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Flavors of the New York City Food & Wine Festival

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By: Cara Cannella
Flavors of the New York City Food & Wine Festival

Everyone has kitchen mishaps—even the longtime editor-in-chief of Food & Wine magazine, it turns out. On the evening of Friday, October 16, from the center of a grand room at New York's Park Lane Hotel with floor-to-ceiling views of Central Park, Dana Cowin explained why she really learned to cook only recently. 

"I made terrible meals. Once I decided to fix that problem, I went to 65 of my chef friends and said, 'Please help me. It's bad,'" Cowin told the laughing crowd clustered at candlelit tables for Masters of the Kitchen , a New York City Wine & Food Festival event co-hosted by Cowin and sponsored by companies including Spice Islands® Trading Company to benefit the Food Bank for New York City and No Kid Hungry®. 

It was during the process of creating her 2014 book, Mastering My Mistakes in the Kitchen: Learning to Cook with 65 Great Chefs and Over 100 Delicious Recipes, that Cowin—often referred to as "the first lady of food"—came to terms with all that she had to learn. After decades of popping into the Food & Wine test kitchen for tastings, and visiting restaurants for countless mouth-watering meals prepared by great chefs, Cowin's own culinary muscle needed some exercise. 

Four of the chefs who answered her desperate call for help—John Besh, Daniel Boulud, Jose Garces, and Andrew Zimmern—were on site to share stories and 

prepare the evening's meal using Spice Islands Trading Co. herbs and spices selected and harvested at their peak of freshness for maximum flavor, taste, and aroma.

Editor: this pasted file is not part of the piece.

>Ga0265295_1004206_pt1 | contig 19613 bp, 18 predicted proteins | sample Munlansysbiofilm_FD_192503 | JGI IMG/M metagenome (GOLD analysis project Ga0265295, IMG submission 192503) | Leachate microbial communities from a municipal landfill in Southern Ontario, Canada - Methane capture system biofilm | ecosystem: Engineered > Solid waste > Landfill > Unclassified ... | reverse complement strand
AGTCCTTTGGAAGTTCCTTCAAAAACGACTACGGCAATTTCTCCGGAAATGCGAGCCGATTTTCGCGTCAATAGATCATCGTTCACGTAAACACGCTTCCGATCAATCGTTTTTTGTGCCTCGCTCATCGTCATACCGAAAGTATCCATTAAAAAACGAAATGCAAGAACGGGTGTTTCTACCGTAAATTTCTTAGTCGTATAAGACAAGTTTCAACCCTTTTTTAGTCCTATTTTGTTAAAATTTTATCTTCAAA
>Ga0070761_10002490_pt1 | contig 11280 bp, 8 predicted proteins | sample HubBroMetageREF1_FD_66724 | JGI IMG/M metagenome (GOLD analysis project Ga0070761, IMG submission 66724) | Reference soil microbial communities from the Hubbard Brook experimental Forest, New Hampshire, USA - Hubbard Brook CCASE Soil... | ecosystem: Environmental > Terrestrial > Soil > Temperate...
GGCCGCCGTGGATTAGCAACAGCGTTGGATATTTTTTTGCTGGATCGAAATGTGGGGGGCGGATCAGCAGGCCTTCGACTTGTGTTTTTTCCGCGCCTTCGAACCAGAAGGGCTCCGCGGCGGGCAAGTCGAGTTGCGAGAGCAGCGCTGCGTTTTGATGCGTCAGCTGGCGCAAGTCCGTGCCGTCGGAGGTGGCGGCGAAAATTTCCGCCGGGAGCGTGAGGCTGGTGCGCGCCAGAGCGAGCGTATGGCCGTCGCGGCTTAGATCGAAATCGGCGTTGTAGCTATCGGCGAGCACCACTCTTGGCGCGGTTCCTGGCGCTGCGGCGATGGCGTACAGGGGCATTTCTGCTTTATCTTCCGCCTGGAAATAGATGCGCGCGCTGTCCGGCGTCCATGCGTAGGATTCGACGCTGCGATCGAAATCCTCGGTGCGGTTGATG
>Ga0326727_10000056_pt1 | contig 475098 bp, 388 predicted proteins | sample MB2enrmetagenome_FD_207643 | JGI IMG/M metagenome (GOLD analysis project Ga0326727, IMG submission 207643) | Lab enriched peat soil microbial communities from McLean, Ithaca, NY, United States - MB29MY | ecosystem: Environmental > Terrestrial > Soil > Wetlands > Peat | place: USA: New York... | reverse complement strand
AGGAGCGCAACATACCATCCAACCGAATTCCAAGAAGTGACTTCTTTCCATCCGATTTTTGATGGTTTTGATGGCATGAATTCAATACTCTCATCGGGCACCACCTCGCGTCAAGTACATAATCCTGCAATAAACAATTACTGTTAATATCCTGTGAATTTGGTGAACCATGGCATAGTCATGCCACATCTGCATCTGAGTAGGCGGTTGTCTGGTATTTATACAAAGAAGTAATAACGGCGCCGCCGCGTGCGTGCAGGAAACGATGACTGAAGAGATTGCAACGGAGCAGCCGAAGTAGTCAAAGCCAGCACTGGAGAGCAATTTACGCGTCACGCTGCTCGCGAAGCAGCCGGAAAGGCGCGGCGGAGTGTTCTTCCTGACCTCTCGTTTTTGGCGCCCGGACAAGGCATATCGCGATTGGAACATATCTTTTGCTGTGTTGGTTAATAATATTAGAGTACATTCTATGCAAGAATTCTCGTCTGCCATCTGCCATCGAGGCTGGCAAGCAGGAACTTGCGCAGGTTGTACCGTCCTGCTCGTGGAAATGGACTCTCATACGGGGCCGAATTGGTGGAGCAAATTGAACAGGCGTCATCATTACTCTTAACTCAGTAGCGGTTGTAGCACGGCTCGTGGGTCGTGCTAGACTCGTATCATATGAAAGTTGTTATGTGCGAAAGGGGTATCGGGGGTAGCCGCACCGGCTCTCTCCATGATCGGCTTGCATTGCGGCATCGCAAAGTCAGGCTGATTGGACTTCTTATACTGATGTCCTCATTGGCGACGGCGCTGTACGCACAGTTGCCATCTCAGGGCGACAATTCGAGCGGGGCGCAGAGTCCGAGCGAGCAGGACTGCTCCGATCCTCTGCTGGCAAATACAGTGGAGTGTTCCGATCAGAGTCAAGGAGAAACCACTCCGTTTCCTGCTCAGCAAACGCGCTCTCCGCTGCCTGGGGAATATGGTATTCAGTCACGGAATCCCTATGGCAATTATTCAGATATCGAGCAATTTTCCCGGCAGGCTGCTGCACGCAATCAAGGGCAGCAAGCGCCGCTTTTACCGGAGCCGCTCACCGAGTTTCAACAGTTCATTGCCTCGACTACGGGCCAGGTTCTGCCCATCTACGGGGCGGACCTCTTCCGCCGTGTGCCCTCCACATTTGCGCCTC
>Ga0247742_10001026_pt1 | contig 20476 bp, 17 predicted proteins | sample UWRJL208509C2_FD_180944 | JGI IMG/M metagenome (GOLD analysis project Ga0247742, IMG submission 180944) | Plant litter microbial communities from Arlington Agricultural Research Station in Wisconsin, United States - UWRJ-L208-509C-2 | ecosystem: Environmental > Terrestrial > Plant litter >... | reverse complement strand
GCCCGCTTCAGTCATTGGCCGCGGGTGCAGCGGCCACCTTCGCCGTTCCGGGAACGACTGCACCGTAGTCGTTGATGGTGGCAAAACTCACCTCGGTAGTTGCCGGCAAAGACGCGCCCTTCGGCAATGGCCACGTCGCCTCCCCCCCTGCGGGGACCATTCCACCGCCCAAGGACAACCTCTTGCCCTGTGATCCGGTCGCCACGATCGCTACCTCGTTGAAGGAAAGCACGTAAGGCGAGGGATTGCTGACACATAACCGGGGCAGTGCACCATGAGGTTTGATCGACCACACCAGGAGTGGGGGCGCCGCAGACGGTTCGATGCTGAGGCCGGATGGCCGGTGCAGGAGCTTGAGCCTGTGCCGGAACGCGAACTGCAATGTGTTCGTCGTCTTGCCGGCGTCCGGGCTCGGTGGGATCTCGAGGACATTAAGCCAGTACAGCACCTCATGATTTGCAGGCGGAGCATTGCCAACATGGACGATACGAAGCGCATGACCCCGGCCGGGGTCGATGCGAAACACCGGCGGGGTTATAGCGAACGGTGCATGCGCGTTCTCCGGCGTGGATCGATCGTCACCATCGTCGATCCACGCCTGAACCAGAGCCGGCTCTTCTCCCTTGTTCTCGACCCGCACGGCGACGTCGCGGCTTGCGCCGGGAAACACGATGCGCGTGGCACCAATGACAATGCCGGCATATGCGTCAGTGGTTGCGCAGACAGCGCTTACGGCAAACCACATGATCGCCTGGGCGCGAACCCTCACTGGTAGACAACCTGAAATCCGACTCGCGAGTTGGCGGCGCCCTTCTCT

Between courses prepared by those chefs, with pairings provided by Southern Wine & Spirits of New York, each shared a story about his own kitchen mistakes. As we were served his Ecuadorian-style ceviche with tomato gelée, popped sorghum, and flowering cilantro, restaurateur Jose Garces—author of The Latin Road Home: Savoring the Foods of Ecuador, Spain, Cuba, Mexico, and Peru—described slicing his finger while competing on the Food Network's Next Iron Chef . 

"There was blood everywhere, and I was very scared," Garces said. Ultimately, medics tended to the injury, and he went on to win the battle and head to Tokyo for the title. In cooking and in life, he said, "You make mistakes, and you keep going and persevere. In the end, things work out." 

We asked Garces if he might have any instruction for home cooks who love to experiment with spices, and he offered this encouragement: 

"Spices are an easy and quick way to inject flavor into anything you're making. I make a lot of rubs and marinades with spices. I'll make a wet adobo rub with cumin and coriander with black pepper, and I also love adding spices to big batches of rice. Spices are key to how I approach cooking, and I use them to create layers of flavor. If I'm making beans or a stew, I like to take whole cumin seeds and toast them before grinding. That process pulls all the natural oils out. The toasting, plus the flavor of the spice, adds a lot of depth and makes a real difference. In my restaurant kitchens, I usually ask the cooks to use whole spices, and they grind them using a coffee grinder." 

Back at our table, we wrapped up the multi-course feast prepared by Garces and his fellow powerhouse chefs with poached pear wrapped in chocolate sponge cake, flavored by Spice Islands cardamom and ginger syrup. Fizzy with the rosé Champagne paired with dessert, we walked outside into the New York autumn night, inspired and empowered for our next season in the kitchen. 

Cara Cannella is a writer, editor, and teacher in New York City. She has worked as research editor for Bon Appétit and writes regularly about entrepreneurship for American Express OPEN Forum. She has an MFA in creative writing from The New School and teaches writing at Fashion Institute of Technology.  

Spice Islands® spices deliver high quality, authentic flavors from all over the world so you can put the most delicious meals on your table.

 

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